Best of 2015: Best Ongoing Series

Welcome to our end of the year list! Unlike other sites, we give all of our writers the opportunity to make their own picks. What you'll read below and on the rest of the site is a list of each individual writer's picks. As much as we like making our choices, we love hearing yours so let us know what you'd pick for the "Best Ongoing Series" below in the comments.


DUSTIN: Mind MGMT (Dark Horse Comics)

Yes this series has come to a close, but up until that close it was the best monthly comic book on the market. Not just the best monthly, but the best comic written and illustrated by one man. There will never be another series like Mind MGMT and it's effects on the medium are yet to be seen, but there will be effects. It's that damn good and I would be a fool not to send it out with our top honor.



AUSTIN: My Hero Academia (Viz Media)

One-Punch Man has gotten the most love out of all the Shonen Jump titles this year. A lot of that love is deserved, especially given the stellar anime adaptation. But My Hero Academia is building a weekly series that looks to be one of the flagships of the next generation of great Shonen series. Horikoshi is building a tremendously smart, character-driven series, with art that can go toe-to-toe with almost any other mangaka working right now. This series puts most western superhero stories to shame.


STEVE: Midnighter (DC Comics)

Not only is this one of the hardest hitting, most brutal books on the stands - let alone in the Big 2 - it is also the only love story in comics I can actually tolerate, and in fact, enjoy. It also shows how to do diversity on a mainstream level well, where so many other books fail.


ASA: Lazarus (Image Comics)

It is at this point a given that Image books start off a little slowly. Unfortunately, Lazarus took this a bit further than normal and only really started picking up momentum at the end of 2014. Thankfully, this led to the best year yet of Greg Rucka's dystopian thriller. Michael Lark continued to do exceptional work, and in fact Lazarus remains one of only comics out there that lets some of its most important beat be conveyed by wordless art. Greg Rucka's world building and characterization have begun to tie into each other in a way that has made Lazarus a near perfect book.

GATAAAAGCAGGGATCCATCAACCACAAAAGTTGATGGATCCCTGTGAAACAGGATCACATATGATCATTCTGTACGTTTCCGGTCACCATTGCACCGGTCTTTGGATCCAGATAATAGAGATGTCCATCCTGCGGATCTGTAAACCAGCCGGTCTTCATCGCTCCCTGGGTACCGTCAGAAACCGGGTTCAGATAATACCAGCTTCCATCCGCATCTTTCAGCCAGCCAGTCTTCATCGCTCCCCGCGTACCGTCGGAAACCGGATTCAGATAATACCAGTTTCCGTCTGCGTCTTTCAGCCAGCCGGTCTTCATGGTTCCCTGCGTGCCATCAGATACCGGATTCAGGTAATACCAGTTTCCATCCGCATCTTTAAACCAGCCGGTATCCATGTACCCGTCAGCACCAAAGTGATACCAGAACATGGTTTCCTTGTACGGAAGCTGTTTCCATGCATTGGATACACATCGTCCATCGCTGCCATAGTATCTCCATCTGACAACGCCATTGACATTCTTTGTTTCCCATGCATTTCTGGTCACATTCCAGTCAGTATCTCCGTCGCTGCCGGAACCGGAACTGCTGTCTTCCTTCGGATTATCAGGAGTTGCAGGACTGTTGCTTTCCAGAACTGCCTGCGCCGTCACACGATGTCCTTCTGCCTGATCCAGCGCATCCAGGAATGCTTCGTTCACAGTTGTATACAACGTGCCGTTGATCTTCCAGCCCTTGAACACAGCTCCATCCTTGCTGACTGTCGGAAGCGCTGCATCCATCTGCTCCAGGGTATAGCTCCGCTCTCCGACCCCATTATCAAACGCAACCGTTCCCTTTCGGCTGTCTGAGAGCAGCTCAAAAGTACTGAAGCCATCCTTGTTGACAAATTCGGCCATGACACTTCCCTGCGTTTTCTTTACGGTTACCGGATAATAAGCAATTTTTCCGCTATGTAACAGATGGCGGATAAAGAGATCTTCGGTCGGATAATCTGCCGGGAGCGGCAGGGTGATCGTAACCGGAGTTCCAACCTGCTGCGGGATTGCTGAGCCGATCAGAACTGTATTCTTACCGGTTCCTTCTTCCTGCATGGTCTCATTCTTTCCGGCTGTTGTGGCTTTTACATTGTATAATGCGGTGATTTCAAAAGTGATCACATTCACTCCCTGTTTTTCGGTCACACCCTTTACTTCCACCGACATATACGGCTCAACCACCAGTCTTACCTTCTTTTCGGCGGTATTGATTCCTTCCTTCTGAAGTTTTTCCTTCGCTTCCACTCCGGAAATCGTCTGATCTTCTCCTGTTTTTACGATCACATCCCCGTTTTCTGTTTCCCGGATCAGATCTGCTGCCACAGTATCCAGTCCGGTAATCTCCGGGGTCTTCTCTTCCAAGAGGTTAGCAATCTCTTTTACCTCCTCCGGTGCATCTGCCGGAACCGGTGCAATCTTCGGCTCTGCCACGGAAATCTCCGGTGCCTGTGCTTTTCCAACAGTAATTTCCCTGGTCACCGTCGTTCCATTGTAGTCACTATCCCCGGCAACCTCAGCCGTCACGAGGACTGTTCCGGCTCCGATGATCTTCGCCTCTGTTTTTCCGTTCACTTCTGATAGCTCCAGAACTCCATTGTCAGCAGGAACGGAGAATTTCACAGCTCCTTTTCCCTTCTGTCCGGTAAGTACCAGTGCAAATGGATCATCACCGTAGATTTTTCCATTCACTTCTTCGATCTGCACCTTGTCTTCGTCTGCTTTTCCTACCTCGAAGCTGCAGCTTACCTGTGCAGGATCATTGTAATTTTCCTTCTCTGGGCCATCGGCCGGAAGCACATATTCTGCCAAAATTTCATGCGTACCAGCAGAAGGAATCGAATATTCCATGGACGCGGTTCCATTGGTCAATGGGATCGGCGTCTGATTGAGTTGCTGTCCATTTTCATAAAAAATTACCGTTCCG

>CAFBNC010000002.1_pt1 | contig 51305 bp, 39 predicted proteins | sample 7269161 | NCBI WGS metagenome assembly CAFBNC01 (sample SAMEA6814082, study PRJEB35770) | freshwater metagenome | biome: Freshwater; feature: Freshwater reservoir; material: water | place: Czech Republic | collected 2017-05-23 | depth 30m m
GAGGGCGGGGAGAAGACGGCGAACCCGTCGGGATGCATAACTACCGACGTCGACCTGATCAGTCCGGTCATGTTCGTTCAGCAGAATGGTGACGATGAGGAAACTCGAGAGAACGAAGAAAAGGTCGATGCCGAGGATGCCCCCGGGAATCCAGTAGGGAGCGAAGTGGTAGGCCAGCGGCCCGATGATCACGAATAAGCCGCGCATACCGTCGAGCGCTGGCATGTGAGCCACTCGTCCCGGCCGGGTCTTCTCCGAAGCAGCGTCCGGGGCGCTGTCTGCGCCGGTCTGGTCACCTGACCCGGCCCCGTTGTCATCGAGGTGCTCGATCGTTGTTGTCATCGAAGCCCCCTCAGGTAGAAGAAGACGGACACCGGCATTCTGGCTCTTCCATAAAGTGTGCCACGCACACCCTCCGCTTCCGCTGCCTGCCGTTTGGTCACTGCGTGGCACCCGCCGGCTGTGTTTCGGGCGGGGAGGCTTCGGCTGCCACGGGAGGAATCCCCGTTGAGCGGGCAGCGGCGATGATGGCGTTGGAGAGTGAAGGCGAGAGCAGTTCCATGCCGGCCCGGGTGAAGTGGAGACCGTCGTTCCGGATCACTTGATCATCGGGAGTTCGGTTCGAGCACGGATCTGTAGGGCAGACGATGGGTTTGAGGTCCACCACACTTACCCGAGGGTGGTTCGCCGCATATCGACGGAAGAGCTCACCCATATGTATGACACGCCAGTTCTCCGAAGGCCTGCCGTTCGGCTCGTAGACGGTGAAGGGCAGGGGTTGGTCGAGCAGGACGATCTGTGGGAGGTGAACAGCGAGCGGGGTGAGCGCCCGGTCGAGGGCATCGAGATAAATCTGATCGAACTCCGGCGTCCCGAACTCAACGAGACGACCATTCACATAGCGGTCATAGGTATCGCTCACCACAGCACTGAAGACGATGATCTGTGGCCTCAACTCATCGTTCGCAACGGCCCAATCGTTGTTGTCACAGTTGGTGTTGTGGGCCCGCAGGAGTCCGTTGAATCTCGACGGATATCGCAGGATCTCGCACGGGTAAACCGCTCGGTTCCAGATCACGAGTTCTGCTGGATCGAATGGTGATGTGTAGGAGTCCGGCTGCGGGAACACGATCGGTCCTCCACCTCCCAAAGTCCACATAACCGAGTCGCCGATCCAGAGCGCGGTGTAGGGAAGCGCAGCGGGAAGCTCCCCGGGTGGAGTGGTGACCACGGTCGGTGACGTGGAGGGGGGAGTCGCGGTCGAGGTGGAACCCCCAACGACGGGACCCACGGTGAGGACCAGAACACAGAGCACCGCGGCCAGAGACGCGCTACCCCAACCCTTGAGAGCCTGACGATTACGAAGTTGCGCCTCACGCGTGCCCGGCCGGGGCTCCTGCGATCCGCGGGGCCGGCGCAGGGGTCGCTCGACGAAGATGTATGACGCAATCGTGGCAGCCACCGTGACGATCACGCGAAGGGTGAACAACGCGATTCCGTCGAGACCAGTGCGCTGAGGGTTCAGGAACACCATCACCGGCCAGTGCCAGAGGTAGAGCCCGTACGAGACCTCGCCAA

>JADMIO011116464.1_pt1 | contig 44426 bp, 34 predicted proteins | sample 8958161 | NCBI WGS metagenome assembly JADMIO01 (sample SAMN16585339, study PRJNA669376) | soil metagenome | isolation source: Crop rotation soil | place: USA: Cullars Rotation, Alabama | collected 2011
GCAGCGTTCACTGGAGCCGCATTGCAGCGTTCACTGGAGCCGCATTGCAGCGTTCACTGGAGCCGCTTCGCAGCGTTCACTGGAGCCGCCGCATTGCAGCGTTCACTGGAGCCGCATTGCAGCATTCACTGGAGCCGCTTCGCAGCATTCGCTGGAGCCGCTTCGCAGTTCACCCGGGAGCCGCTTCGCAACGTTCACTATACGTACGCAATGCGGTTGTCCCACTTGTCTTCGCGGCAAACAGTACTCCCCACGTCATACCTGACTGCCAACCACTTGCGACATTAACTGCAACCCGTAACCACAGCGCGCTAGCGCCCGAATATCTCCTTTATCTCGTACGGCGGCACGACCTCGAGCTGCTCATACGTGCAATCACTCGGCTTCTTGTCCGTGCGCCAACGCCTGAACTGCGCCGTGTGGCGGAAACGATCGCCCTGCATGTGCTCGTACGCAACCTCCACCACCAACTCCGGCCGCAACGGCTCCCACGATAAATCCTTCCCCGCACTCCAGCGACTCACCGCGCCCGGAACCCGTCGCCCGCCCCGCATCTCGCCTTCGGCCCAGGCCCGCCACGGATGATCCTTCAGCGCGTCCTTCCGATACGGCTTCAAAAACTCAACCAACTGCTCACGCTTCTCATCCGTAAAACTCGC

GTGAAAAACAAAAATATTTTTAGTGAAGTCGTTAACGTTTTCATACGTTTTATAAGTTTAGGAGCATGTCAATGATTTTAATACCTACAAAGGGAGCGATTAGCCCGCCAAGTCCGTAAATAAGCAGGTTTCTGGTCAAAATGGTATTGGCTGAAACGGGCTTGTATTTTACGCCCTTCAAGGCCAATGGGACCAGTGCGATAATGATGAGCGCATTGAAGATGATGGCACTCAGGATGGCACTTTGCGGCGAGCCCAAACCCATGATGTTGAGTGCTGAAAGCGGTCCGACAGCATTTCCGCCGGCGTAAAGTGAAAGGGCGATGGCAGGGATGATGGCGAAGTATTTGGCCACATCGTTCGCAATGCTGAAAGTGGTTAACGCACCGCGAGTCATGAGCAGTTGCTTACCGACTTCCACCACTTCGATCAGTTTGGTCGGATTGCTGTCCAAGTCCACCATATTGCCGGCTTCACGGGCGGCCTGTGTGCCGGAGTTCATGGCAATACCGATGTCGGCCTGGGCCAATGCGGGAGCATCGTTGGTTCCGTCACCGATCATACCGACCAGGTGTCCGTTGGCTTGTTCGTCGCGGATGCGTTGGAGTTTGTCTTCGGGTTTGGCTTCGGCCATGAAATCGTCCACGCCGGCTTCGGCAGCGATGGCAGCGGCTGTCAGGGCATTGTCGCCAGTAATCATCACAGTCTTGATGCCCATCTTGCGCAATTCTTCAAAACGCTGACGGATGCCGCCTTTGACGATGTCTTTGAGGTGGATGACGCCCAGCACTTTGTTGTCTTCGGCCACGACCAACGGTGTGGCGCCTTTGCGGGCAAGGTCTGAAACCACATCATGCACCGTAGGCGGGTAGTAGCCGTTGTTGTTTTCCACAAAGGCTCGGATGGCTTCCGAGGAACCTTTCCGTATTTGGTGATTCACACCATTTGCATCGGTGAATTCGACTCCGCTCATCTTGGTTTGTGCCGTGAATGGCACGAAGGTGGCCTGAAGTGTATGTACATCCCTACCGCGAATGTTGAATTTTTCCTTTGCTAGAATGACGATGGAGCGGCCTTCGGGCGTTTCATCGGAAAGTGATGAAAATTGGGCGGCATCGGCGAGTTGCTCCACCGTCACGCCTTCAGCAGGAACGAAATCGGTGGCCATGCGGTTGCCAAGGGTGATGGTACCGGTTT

JAMES: Southern Bastards (Image Comics)

As hardened as three day old grits and yet as tasty as a deep fried Oreo cookie (which is a real thing in the south), The "Jasons" (Aaron and Latour) have created the quintessential piece of southern gothic literature for the digital age. Being a life long resident of the south, I appreciate the attentioin to detail and development of the characters that feel like they were plucked right out of my back yard, which also kind of scares me a little bit. But the richness of story, the brutal art sequences, and the overall "feel" of the comic is as good as you will ever find anywhere. "Keep Bringin Em Son" is all I can say.


CHRIS: Low (Image Comics)

Rick Remender had an awesome year, with four on-going series being published by Image, all of which are well worth reading. Low stole the show for me though, with its underwater world showcasing a humanity that knows the end is near. The deep ocean is a perfect place to explore, and Remender and Tocchini make future Earth seem otherworldly. A story of hope against all odds, this is not only a fun sci-fi comic but also a truly life affirming read.